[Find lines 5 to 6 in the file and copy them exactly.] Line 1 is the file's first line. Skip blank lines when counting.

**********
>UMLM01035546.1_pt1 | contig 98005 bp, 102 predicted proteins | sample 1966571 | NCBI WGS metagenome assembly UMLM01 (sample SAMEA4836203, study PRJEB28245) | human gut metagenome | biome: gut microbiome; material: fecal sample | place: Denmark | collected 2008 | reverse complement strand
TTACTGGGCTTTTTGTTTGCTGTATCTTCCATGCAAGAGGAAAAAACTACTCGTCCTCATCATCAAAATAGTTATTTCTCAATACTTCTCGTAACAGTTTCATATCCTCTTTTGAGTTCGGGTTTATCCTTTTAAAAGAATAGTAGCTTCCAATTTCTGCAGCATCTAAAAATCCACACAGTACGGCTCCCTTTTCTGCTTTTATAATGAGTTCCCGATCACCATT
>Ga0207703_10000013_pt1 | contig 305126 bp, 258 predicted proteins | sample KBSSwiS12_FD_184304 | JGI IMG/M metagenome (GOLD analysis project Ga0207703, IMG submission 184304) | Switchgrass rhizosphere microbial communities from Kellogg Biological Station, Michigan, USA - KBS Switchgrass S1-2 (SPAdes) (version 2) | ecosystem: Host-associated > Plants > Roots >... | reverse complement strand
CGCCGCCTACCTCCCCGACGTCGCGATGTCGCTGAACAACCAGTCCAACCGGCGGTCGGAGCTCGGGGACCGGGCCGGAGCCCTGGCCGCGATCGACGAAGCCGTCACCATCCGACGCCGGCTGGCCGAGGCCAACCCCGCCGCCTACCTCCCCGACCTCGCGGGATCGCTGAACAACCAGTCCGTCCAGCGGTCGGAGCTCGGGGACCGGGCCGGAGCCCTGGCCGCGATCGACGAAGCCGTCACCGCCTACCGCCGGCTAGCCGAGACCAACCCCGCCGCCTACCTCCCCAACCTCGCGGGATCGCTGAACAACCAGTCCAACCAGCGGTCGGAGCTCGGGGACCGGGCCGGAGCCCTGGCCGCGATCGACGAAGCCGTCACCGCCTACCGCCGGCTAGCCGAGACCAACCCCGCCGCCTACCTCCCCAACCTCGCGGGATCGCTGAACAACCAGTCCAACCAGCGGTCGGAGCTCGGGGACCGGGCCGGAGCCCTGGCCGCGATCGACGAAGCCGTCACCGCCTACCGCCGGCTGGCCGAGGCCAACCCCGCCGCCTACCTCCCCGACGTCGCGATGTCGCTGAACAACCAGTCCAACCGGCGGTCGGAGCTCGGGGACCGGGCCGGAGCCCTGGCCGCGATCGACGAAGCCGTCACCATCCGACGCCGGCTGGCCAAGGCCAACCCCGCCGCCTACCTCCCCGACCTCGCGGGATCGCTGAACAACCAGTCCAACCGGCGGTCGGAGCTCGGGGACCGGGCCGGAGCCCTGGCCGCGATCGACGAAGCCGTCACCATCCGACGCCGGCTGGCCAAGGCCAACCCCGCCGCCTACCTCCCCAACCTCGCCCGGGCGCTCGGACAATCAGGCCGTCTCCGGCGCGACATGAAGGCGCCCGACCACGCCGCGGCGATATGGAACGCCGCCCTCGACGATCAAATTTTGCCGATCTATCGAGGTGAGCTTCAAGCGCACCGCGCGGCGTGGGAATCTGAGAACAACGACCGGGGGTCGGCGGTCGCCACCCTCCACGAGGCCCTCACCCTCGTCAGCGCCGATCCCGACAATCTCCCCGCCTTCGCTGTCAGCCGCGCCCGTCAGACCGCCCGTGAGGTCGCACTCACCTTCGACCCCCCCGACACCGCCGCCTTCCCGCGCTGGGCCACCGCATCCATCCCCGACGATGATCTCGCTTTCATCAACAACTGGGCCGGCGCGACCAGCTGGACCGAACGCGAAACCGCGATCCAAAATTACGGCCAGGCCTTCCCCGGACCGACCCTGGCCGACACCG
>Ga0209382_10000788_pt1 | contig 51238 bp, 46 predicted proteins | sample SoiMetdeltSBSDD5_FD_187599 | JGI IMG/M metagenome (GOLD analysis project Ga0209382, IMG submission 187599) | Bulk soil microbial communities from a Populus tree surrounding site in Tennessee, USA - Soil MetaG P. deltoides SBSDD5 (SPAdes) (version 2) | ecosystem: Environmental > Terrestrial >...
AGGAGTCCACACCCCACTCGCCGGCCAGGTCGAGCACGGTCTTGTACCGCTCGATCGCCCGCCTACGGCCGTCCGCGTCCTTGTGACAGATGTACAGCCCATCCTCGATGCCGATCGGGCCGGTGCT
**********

>Ga0209382_10000788_pt1 | contig 51238 bp, 46 predicted proteins | sample SoiMetdeltSBSDD5_FD_187599 | JGI IMG/M metagenome (GOLD analysis project Ga0209382, IMG submission 187599) | Bulk soil microbial communities from a Populus tree surrounding site in Tennessee, USA - Soil MetaG P. deltoides SBSDD5 (SPAdes) (version 2) | ecosystem: Environmental > Terrestrial >...
AGGAGTCCACACCCCACTCGCCGGCCAGGTCGAGCACGGTCTTGTACCGCTCGATCGCCCGCCTACGGCCGTCCGCGTCCTTGTGACAGATGTACAGCCCATCCTCGATGCCGATCGGGCCGGTGCT